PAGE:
Consider a two particle system subject to a one-dimensional harmonic oscillator potential. So, the Hamiltonian is $H=H_1+H_2$, where $H_1$ acts only on the state space of particle $1$ and $H_2$ on the state space of particle $2$.

At $t=0$, the system is in the energy eigenstate:


Then, a measurement of the total energy $H$ is performed and the result found is $2\hbar\omega$ (at $t=0$).

I am trying to calculate the mean values of position and momentum of particle $1$ at $t>0$.

My attemp is the following: Because the measurement of $H$ is made, I start with the collapsed eigenstate:


Now, the time evolution of the system for particle $1$ is:

$$|\psi(t)\rangle=\sum_{n_1}e^{-iE_{n}t/\hbar}|\psi_{n_1,n_2}(0)\rangle=\frac{1}{\sqrt{2}}(e^{-i3\omega t/2}|\psi_{1,0}\rangle+e^{-i\omega t/2}|\psi_{0,1}\rangle)$$

where I have made use of the energy eigenvalues $E_{n_1,n_2}=(n_1+n_2+1)\hbar\omega$.

In order to calculate the mean value of the position, I use the position operator in terms of creation and annihilation operators acting on the fist particle state space:

$$X|\psi(t)\rangle=\sqrt{\frac{\hbar}{2m\omega}}(a_{1}+a^{\dagger}_{1})|\psi(t)\rangle=\frac{1}{2}\sqrt{\frac{\hbar}{m\omega}}(e^{-i3\omega t/2}|\psi_{0,0}\rangle+e^{-i\omega t/2}|\psi_{1,1}\rangle).$$

It is obvious from this last equation that $\langle X\rangle(t)=0$. Similarly I obtain that $\langle P\rangle(t)=0$.

This result doesn't make sense to me because it contradicts the Ehrenfest theorem given that $X_1$ and $P_1$ do not commute with the Hamiltonian, so the expectation values can't be zero.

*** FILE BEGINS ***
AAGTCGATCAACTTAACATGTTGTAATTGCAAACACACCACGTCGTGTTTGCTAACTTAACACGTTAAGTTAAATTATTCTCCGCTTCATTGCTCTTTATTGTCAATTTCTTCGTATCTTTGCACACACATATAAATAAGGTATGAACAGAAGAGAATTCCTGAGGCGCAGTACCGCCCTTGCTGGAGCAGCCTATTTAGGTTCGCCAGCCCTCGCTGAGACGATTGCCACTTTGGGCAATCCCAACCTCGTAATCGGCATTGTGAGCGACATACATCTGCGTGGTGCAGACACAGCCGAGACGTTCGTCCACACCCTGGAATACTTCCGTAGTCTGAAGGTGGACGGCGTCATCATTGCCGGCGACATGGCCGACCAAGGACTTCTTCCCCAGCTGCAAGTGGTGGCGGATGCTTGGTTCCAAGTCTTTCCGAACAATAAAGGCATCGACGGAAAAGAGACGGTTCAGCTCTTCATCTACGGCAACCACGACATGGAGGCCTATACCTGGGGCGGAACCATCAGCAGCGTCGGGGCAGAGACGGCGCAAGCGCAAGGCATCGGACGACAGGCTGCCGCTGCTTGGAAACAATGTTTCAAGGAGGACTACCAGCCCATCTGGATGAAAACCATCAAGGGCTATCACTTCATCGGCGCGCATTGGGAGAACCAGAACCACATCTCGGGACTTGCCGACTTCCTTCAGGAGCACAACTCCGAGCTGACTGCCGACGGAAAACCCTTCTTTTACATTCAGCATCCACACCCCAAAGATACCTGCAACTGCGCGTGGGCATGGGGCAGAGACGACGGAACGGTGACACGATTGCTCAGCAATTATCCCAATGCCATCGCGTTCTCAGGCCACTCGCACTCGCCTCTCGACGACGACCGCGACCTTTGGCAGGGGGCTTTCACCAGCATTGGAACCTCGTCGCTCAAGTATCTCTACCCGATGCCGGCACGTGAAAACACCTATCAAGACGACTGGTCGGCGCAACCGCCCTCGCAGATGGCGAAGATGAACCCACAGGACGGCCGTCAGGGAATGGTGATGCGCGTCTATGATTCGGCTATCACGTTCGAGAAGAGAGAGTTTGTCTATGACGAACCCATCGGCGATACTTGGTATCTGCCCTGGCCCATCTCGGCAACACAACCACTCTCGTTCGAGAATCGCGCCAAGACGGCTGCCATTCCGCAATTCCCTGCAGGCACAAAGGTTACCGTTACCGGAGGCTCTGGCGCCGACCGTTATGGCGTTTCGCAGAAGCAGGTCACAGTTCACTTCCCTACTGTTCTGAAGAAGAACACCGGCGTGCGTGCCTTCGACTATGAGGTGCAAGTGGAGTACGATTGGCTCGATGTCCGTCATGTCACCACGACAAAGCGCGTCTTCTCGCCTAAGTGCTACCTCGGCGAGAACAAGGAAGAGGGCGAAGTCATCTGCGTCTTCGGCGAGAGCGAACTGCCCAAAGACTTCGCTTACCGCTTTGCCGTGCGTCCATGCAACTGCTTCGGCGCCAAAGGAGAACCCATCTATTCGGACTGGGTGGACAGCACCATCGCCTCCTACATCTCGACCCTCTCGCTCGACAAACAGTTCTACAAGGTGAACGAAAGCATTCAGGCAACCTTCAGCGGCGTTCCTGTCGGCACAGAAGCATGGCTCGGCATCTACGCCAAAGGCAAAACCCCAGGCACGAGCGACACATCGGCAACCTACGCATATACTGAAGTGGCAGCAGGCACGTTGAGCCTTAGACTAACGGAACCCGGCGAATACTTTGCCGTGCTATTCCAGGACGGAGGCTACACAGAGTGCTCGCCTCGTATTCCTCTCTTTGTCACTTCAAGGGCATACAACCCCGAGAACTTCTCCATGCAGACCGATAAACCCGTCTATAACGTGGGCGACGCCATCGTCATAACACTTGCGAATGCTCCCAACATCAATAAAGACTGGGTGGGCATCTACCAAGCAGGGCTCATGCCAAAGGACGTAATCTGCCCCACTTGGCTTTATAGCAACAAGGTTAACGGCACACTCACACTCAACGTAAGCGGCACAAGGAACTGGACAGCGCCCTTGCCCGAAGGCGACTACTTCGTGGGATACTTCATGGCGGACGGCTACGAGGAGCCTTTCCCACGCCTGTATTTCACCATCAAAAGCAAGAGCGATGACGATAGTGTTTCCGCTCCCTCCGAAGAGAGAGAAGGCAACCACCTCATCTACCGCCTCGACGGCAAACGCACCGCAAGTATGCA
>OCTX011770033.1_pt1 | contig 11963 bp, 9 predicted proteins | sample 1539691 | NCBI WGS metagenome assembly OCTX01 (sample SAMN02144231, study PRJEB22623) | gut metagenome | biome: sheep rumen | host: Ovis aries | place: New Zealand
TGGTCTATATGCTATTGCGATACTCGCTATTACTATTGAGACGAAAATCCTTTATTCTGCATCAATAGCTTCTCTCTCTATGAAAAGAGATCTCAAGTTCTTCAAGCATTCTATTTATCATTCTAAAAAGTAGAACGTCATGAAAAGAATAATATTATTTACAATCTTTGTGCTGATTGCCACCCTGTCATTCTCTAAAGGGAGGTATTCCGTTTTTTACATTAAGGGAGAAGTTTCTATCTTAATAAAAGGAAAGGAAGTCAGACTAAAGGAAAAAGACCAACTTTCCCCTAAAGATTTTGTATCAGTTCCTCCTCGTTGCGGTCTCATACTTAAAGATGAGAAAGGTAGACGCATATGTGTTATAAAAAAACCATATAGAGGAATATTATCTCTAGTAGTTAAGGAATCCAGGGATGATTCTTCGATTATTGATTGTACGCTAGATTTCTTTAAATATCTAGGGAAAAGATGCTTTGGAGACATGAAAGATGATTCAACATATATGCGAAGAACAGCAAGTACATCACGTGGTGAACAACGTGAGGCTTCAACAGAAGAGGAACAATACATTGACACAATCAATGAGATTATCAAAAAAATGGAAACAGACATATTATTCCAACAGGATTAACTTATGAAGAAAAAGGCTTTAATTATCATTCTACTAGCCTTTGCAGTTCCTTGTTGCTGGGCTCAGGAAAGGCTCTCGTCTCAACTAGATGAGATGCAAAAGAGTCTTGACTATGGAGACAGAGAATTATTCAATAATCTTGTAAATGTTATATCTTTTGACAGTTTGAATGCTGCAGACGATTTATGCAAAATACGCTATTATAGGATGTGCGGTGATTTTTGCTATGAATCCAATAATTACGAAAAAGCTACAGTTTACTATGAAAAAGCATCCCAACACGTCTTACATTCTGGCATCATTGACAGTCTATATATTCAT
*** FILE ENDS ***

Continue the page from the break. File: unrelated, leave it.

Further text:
Also, in my calculation I made steps that I am not sure at all. For example, I made the time evolution of the state for the particle 1 only. Although, even if I do it for the complete system, I still get the same result of null mean values.

Is it possible that this results are due to the measurement done just before the time evolution?

How the time evolution of a two-particle system state should be calculated? Is it right to calculate it just for one particle, or it must always be done to the whole system?


1 Answer 1


The energies $E_n$ in the exponential must be the total energy, as you say, not just the energy of particle 1. You don't need to do any time evolution, though, because the system is left in an energy eigenstate after the measurement, and energy eigenstates are stationary states: nothing will depend on time.

And you're misreading the Ehrenfest theorem; there are mean values around the commutator too:

$$i \hbar \frac{d\langle A \rangle}{dt} = \langle [A, H] \rangle$$

Here $[X,H]\propto P$ and $[P,H]\propto X$, so you can see that $\langle X \rangle = 0$ and $\langle P \rangle = 0$ is a solution to the above equation. Even if the commutator is nonzero, its mean value can be zero, as it is here.

  • $\begingroup$ That is true, time evolution is not needed! I thought immediatly in using the evolution operator because the problem asks for the mean values at $t>0$, but you are right, it is easier than that. I Still don't understand if there is any meaning in doing the time evolution for a single particle. $\endgroup$
    – rsaavedra
    Commented Nov 8, 2016 at 21:39
  • $\begingroup$ @Saavestro: No, as far as I know it doesn't make sense to do time evolution for a single particle, except if the particles are independent and the state is a product state. You would just be looking at particle 1 and forgetting about particle 2. In presence of interaction and/or entanglement (as in your question), however, time evolution uses the full Hamiltonian. $\endgroup$
    – Javier
    Commented Nov 9, 2016 at 1:24

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